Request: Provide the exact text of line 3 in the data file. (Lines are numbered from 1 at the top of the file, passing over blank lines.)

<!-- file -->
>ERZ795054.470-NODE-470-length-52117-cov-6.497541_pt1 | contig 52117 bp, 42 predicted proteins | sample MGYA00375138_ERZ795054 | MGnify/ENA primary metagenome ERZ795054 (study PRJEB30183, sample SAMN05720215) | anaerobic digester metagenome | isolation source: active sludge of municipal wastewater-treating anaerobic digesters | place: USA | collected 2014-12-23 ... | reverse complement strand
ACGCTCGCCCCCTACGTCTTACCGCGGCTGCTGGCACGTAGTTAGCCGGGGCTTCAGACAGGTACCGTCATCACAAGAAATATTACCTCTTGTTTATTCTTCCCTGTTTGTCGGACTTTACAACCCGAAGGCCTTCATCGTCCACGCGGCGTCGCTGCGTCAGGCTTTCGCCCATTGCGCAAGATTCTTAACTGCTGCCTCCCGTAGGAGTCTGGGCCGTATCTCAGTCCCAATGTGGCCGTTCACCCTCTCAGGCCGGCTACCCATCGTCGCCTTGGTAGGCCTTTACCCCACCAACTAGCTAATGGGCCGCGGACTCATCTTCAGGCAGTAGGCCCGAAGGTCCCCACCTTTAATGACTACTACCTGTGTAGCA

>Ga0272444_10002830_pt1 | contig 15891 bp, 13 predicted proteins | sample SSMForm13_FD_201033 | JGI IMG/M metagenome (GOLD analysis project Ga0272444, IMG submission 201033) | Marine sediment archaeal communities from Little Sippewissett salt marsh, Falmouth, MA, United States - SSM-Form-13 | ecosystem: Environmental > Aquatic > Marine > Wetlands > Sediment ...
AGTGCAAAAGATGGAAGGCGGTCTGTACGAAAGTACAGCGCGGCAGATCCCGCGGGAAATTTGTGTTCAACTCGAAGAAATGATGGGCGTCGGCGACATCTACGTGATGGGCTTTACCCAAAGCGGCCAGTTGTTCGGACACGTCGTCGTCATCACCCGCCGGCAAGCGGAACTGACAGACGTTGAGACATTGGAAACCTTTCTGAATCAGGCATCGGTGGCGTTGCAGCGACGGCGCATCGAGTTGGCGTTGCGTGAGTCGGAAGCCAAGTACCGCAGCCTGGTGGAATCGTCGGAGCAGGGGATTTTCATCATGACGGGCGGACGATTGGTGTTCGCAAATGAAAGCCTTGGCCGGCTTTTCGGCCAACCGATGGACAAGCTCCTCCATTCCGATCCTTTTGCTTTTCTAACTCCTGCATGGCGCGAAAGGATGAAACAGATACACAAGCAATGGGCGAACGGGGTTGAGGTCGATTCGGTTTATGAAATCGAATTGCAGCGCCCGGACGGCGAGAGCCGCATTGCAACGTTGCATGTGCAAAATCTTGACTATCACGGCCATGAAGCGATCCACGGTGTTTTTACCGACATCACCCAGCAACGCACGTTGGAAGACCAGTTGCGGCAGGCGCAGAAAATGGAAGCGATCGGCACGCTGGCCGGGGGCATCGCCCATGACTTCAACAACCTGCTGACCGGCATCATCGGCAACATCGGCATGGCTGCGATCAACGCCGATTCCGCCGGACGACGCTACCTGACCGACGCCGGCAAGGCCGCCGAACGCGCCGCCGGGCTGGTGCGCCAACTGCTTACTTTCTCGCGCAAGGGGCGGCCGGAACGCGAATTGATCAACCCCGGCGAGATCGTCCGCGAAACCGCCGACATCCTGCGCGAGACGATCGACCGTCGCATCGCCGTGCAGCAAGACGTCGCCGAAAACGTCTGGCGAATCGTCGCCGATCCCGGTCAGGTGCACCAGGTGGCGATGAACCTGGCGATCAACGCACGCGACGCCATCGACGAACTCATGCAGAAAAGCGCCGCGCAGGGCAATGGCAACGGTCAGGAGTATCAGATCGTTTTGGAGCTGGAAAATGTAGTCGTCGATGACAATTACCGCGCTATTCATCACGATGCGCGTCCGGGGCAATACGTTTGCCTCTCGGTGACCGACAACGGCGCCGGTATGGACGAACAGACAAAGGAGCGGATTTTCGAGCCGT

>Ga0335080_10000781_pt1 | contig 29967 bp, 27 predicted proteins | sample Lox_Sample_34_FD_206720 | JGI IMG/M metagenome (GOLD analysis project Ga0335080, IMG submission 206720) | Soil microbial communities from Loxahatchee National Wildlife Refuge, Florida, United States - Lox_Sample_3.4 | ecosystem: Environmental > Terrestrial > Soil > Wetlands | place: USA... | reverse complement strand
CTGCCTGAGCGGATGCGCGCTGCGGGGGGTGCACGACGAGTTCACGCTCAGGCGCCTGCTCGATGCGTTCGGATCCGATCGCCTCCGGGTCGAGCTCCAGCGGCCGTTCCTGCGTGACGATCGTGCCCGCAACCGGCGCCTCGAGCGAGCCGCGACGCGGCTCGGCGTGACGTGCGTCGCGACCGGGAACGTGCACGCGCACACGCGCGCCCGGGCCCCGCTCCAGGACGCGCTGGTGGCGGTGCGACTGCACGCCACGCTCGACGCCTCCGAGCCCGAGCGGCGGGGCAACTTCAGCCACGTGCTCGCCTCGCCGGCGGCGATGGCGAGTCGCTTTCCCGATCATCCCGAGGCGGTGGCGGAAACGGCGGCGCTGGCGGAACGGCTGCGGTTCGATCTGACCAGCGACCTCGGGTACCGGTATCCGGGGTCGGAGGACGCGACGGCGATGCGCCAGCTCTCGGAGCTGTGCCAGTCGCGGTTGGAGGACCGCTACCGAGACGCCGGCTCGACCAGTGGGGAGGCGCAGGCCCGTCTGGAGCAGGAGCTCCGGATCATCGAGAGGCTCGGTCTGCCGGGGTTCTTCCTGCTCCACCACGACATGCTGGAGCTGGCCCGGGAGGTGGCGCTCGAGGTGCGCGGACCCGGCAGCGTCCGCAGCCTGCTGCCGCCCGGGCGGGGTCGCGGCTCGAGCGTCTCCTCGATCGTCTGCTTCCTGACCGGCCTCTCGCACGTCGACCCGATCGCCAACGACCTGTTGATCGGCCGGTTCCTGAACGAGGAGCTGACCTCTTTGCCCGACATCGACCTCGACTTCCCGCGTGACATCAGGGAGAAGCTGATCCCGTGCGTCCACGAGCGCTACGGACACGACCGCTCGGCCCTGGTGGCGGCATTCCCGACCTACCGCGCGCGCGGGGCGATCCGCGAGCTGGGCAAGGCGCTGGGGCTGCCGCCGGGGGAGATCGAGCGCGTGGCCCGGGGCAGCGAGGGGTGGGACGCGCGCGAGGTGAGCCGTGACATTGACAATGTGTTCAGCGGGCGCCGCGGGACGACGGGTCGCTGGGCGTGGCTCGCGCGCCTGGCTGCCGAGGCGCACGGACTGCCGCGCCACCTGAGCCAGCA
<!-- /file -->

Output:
>Ga0272444_10002830_pt1 | contig 15891 bp, 13 predicted proteins | sample SSMForm13_FD_201033 | JGI IMG/M metagenome (GOLD analysis project Ga0272444, IMG submission 201033) | Marine sediment archaeal communities from Little Sippewissett salt marsh, Falmouth, MA, United States - SSM-Form-13 | ecosystem: Environmental > Aquatic > Marine > Wetlands > Sediment ...